Written By: Mark Smith
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I had a really wonderful week on the beach with my family. We had a few hiccups getting there. The car top carrier blow off on I-65, we trained my teenaged daughters in their (new to them) Honda Civic how to survive highway driving resulting in two near heart attacks for Dad and the only place we could find to stay overnight in Birmingham, Alabama was graced by an overly friendly working girl with purple hair and purple high heels.
I treat my yearly trip to the beach somewhat like a sacred trip to Mecca. I come for fun, relaxation and family connectedness but I also come to learn. I have learned more on beaches than any other place. I believe that God sends teachers to me to learn from in the form of books on CD that I download on my Ipod and then listen with an open heart. The Universe spanked me pretty hard with a paradigm new to me this week as I took splashy walks in paradise. I normally write about subjects I have a great deal of experience and authority with. This week I will write about something that I am unfortunately and embarassingly a card carrying idiot about - money. In discussing pain around money during a recent group, one woman said "I hate money" and then another chimed in "yeah, money sucks!". Some of the worst pain that I have seen in 25 years as a therapist has been the oppressive, horrific worry that comes with out of control spending addictions, poor money management, divorce, job loss and other financial disasters.
I have twice listened to Dave Ramsey's book 'The Total Money Makeover'. Wow! I hope that you aren't like me and have been doing most everything wrong with money for decades. My examples in financial management were my sweet Pennsylvania hillbilly credit card buried father and my childlike, free spending, rob Peter to pay Paul mother. We live in a credit based culture where most of us have car payments, mortgages and at least some credit card debt. If you are familiar with financial guru Dave Ramsey you know that he makes an extremely compelling case for avoiding ALL debt, even including mortgages. Without payments, saving large junks of your income and getting on the right side of the power of compound interest seems very possible and extremely wise. He decries new cars, leasing cars, 30 year mortgages, credit cards, loaning money to family members, whole life insurance, college loans, 2nd and to a much lesser degree even 1st mortgages and with keeping up with the Jones'. I can't recommend his book more highly. Check it out at... I for one have some things to clean up.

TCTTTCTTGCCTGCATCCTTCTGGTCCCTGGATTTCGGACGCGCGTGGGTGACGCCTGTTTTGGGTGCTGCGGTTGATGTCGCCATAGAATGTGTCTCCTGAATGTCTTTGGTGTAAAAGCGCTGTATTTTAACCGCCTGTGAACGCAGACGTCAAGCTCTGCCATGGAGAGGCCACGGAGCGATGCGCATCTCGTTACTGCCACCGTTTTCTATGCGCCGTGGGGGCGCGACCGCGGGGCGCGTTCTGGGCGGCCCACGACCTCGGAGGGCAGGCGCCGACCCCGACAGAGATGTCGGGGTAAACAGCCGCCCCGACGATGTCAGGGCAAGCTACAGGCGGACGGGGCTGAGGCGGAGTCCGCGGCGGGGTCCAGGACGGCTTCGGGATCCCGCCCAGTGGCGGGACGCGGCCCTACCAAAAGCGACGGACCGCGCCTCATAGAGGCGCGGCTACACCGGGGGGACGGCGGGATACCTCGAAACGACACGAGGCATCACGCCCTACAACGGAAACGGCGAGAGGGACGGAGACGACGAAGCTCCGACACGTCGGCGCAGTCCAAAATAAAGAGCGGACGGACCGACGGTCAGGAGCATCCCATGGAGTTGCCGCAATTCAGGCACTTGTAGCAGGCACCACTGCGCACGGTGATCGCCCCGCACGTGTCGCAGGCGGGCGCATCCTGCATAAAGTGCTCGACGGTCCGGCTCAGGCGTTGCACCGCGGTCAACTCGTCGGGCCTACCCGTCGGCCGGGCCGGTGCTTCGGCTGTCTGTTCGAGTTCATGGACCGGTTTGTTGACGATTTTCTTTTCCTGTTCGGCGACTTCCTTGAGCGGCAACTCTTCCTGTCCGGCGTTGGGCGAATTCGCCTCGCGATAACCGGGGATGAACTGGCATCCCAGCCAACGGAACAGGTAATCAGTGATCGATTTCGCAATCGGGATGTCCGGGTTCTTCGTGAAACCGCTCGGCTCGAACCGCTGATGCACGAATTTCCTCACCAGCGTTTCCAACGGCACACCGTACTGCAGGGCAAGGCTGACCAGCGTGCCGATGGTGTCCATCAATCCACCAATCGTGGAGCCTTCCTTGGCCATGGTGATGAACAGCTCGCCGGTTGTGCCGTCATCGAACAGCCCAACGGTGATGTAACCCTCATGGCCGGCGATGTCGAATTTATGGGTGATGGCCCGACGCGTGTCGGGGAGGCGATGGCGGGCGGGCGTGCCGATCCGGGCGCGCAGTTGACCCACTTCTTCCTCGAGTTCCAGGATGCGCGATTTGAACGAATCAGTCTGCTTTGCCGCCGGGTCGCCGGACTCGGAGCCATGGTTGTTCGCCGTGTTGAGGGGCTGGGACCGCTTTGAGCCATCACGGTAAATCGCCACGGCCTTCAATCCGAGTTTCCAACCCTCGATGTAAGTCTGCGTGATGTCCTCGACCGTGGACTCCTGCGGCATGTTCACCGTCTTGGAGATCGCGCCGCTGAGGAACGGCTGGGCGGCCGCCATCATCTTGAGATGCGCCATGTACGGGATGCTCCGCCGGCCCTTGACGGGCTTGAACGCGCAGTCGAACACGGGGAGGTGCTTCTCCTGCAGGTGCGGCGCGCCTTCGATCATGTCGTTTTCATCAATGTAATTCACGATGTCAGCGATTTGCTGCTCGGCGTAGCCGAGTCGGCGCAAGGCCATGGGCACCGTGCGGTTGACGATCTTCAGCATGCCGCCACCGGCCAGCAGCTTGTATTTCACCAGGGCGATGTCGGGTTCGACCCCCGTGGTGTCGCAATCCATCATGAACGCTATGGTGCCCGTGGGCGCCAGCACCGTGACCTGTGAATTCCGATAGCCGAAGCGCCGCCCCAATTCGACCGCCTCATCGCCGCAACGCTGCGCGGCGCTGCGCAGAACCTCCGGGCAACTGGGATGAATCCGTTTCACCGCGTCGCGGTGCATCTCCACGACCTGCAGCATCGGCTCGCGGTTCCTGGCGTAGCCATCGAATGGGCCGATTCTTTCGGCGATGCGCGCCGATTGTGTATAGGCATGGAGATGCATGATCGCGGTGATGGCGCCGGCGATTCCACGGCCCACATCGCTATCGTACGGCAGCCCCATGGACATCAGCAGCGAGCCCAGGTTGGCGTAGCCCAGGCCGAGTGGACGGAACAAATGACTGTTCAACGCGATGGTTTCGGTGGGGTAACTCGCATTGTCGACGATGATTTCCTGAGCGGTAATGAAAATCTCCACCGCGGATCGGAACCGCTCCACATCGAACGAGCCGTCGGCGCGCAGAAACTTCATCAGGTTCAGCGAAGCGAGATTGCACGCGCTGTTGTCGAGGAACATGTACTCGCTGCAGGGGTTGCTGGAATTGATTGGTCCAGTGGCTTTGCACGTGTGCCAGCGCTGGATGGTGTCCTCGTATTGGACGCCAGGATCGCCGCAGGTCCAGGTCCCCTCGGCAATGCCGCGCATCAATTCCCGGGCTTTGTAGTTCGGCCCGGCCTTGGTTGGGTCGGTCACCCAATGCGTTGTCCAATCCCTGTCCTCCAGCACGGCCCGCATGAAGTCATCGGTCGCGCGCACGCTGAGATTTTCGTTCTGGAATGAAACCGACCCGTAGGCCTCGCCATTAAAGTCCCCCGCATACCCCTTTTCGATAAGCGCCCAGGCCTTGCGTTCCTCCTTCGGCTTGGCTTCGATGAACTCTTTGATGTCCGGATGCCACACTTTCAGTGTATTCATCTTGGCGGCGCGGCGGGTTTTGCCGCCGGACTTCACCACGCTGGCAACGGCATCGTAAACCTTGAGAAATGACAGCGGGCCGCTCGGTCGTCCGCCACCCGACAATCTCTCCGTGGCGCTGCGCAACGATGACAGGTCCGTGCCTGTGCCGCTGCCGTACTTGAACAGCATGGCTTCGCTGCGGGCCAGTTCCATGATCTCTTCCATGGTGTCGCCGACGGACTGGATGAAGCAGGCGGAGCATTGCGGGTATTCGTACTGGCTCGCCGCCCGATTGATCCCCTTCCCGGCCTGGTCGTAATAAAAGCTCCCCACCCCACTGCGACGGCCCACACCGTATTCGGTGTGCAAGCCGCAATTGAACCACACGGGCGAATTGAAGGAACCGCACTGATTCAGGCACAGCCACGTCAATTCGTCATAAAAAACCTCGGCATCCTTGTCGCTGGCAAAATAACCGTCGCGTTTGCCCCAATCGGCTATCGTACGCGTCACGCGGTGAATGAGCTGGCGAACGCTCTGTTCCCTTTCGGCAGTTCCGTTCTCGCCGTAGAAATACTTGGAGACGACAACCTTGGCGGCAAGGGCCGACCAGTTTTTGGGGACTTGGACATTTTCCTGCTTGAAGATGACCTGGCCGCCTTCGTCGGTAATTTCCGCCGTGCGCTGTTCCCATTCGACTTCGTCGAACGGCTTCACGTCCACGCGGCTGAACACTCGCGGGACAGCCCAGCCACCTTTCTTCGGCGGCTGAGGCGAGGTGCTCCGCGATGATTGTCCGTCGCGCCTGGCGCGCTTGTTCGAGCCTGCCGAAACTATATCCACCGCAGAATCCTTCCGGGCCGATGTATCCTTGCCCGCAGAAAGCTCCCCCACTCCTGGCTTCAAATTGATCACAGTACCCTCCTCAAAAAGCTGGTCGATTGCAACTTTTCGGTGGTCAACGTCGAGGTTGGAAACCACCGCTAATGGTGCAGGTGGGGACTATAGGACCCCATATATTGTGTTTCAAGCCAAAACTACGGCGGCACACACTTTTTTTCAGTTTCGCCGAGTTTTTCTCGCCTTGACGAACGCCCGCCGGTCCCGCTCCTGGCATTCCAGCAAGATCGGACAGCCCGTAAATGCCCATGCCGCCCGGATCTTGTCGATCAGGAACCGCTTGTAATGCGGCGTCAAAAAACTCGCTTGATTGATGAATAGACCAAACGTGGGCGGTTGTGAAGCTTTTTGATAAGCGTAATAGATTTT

Ramsey referred to spoiled little kids inside adult bodies who want what they want when they want it. Now we are moving more into an area of my expertise, professionally and unfortunately personally as well. Spending can become as addictive as cocaine. Buying something new makes you feel good. For some people finding a few bargain treasures at a Goodwill store can produce a high that can last for days. We live in a culture where you can appear to have a lot more money than we actually have. Honestly, this is an issue that I struggle with. My weakness? Costco and Sam's Club! I think my brain chemistry changes when I pull into the parking lots, I feel high. Part of my addiction is having the impression that I'm getting a good deal. My fridge is filled with massive vats of pickles I purchased for $2.87 but rarely actually consume. My best friend thinks I buy mass quanities due to the stark poverty of my childhood. He is no doubt right about that. What are your spending weaknesses?
Ramsey advocates a 'Total Money Makeover' fueled by what he calls 'gazelle intensity'. Picture a herd of gazelles being stalked by chetahs, the fastest land animal on the planet. It is life or death for said gazelle and that is a good picture of what life can be like for financially fragile and naive folks being stalked by credit card companies, car dealerships, shady bankers, overly entitled children, unethical mortgage companies and most of all the tantruming materially lustful little kids that are at our cores.
Usually there is one saver and one spender in every marriage. Severe financial problems result when the spender either overpowers the saver or deceives them with secret addictive spending. In my opinion it is a myth that couples top two areas for conflict are sex and money. Couples fight because they marry partners who are thinly disguised versions of their parents. Couples probably don't argue enough about money. The more passive partner usually sign on for way too many new houses, new cars, cool trips, boats etc without putting up enough of a fight. Money is not the cause of marital problems, it is just one of many battlefields where unresolved childhood issues get reenacted.
If you are in pain due to your finances give yourself a wonderful gift by devouring any material you can get from Dave Ramsey. He is a wise counselor and an articulate advocate in all matters related to handling your money. The Total Money Makeover will give you sound direction, wise counsel and most importantly some much needed hope about your finances. Money doesn't suck. Handling money wisely can be a blessing to you and your spouse as well as to generations to come.
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